Once an industrial giant on the world stage, American manufacturing has been hollowed out by decades of cost-cutting and outsourcing. These investments, alongside those in the proposed reconciliation package, will drive clean manufacturing, rebuild the American middle class, and strengthen American leadership as global demand for clean manufacturing surges. 

Read more about clean manufacturing and the role of federal investments in supporting decarbonization initiatives.

3. Putting the FUN in Funding!

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Last week, we highlighted our recently released Appropriations Memo, which outlines specific funding recommendations for programs and offices within the Department of Energy. These recommendations from experts within the Third Way Climate and Energy Program are reflective of the Biden Administration’s decarbonization priorities. Funding allocated across these 12 key areas will scale up clean energy technology, support economic opportunities for Americans everywhere, secure our energy independence, and strengthen American leadership on the world stage. 

This week, we are once again shining a spotlight on our appropriations recommendations, but this time through a more creative outlet…memes! 

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Find (and retweet!) our entire Twitter thread here

4. We’re Hiring

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The clean energy policy conversation is expanding…and so are we! The Climate and Energy Program is looking for people with talent and a passion for climate solutions to fill two new roles on our team. If you’ve got anyone in your mental Rolodex who you think might be a fit, please send them our way. And if you wanted to circulate these job postings more broadly with your networks, we wouldn’t mind that either!

Executive Coordinator: This person will manage scheduling, meeting set-up, and meeting and calendar logistics for the Senior Vice-President, as well as provide background research in preparation for meetings and events, plan logistics of online and in-person events, prepare expense reports, and file consultant invoices and reimbursements. (1 year of relevant work experience preferred)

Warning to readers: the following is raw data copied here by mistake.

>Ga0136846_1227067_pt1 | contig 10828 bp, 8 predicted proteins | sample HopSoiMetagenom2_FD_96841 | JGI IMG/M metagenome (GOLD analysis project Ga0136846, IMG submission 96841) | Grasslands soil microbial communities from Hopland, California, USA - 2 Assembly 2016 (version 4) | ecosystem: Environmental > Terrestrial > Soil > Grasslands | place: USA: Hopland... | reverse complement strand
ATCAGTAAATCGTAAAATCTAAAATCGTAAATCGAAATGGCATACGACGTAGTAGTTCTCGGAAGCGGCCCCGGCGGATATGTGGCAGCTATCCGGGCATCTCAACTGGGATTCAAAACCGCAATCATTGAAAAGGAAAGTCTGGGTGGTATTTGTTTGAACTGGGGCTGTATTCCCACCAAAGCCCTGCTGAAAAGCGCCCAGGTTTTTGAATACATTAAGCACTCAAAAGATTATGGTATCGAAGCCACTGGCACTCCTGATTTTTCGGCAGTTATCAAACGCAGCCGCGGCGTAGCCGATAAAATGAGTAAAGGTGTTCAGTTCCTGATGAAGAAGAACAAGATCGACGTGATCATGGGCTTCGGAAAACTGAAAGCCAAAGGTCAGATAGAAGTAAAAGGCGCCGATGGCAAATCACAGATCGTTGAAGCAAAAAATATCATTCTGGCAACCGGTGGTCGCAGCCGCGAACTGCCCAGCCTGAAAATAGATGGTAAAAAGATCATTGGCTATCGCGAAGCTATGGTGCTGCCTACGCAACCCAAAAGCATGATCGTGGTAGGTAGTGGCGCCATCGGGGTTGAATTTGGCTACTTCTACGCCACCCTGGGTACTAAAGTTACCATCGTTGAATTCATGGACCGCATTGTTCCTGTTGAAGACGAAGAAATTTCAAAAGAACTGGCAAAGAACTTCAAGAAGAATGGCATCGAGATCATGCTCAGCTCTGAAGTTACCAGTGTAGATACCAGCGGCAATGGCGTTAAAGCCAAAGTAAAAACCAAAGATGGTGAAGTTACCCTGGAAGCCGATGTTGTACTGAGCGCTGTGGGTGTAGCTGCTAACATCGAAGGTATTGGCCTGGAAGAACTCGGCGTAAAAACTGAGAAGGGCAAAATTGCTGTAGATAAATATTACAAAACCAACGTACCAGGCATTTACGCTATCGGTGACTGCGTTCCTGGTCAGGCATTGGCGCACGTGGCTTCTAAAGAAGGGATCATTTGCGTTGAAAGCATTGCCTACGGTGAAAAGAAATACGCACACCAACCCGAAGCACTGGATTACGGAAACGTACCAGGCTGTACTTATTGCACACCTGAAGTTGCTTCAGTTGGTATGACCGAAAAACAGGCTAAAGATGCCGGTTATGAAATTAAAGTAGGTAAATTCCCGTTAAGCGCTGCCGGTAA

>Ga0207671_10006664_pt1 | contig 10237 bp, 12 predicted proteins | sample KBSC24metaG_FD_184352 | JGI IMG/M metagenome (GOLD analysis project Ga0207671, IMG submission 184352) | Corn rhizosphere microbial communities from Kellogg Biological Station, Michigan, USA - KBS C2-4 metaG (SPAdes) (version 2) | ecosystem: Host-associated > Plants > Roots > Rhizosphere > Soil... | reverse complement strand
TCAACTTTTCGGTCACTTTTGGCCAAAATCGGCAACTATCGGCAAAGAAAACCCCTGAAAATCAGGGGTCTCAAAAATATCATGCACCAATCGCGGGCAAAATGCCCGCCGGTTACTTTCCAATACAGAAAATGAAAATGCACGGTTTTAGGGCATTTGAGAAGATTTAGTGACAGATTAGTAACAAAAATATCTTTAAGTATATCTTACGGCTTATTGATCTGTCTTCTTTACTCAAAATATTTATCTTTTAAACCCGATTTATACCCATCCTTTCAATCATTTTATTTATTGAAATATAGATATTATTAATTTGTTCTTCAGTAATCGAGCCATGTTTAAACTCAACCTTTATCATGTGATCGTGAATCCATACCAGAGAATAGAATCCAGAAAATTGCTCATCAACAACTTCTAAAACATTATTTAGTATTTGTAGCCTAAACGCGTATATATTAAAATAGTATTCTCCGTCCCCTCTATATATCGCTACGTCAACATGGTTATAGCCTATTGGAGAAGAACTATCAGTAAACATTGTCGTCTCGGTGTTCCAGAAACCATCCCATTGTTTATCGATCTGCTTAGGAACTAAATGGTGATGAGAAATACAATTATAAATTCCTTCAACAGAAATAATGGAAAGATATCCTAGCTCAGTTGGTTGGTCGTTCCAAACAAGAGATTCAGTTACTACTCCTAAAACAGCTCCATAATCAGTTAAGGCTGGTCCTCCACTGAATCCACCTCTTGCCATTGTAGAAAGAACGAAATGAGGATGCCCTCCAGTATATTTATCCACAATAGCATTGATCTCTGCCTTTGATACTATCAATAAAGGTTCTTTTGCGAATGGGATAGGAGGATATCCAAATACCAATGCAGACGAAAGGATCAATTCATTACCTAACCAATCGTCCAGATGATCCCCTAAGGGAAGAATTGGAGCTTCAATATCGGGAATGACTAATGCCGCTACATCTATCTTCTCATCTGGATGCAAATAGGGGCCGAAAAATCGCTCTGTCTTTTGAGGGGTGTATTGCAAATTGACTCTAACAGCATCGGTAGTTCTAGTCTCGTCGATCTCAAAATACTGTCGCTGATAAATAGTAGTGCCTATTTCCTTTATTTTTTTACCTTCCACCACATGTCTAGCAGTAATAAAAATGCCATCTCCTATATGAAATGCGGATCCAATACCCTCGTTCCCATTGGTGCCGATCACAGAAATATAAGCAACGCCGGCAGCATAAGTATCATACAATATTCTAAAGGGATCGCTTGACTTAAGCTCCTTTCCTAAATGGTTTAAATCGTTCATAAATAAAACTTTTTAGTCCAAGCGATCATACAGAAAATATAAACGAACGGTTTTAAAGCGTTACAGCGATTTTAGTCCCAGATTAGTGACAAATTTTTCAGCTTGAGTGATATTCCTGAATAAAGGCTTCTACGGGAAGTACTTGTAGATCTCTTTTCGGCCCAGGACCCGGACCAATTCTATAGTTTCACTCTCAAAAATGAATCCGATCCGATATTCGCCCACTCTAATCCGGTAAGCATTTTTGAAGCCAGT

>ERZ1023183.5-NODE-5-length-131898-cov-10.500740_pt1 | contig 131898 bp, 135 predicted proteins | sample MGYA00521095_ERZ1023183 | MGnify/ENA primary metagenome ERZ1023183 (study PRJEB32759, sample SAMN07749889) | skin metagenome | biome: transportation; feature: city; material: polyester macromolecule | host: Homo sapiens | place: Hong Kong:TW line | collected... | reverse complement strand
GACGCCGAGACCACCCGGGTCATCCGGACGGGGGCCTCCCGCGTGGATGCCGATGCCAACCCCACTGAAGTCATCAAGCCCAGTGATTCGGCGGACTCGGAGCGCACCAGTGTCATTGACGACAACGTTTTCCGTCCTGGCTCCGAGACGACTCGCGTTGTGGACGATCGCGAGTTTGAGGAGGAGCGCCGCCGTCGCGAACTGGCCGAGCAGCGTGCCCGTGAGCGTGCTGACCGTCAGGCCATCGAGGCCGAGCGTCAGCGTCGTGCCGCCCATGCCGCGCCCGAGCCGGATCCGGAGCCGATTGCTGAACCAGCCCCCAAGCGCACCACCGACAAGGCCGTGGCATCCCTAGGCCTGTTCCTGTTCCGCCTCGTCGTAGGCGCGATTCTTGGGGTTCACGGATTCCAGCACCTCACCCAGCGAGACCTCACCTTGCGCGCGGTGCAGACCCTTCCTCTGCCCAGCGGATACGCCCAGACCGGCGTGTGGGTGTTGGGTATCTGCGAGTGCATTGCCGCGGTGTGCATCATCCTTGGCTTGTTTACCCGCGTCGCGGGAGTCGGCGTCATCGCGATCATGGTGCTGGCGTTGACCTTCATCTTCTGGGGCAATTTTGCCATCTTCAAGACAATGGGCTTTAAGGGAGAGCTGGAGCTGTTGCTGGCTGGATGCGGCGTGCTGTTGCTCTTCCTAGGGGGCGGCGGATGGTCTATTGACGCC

Policy Advisor for Transportation: This person will focus predominantly on policies to decarbonize the aviation sector by conducting original-source research and analysis, and authoring high-impact written reports, memos, and op-eds to better understand and explain the importance of policies, federal funding changes, and technologies that are necessary to eliminate emissions from aviation and provide associated benefits for the US economy, jobs, security, public health, and climate. (1 year of experience in transportation, clean fuels policy, or a relevant field)

Deputy Director for Innovation and Clean Industry: This person will help set policy, advocacy, and product strategy and supervise multiple team members working on issues surrounding energy innovation, carbon management, and industrial decarbonization while overseeing in-depth research and quantitative analysis to better understand and explain our policy goals in specific issue areas that relate to American clean energy innovation, deployment, and competitiveness. (5+ years of experience in clean energy policy)

5. What We’re Reading and Listening To

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  • Trung Phan in Bloomberg unpacks the surprisingly massive carbon footprint of cryptocurrency. Crusoe, a Bitcoin startup, has deployed an initiative to offset gas flaring on oil fields in Wyoming, Colorado, and North Dakota, creating a model for energy-efficient data centers. 
  • Lauren Frayer in NPR reports on the smoldering temperatures across the Indian subcontinent and the country’s growing reliance on coal to offset the heat. The heatwaves, and subsequent struggle to mitigate the power outages, exemplifies the need to transition towards reliable, carbon-free energy. 
  • Michael Lewis, in his podcast series Against the Rules, explores the consequences of an alarming trend within American institutions: expert knowledge is continuously delegitimized or dismissed, and experts themselves are driven out.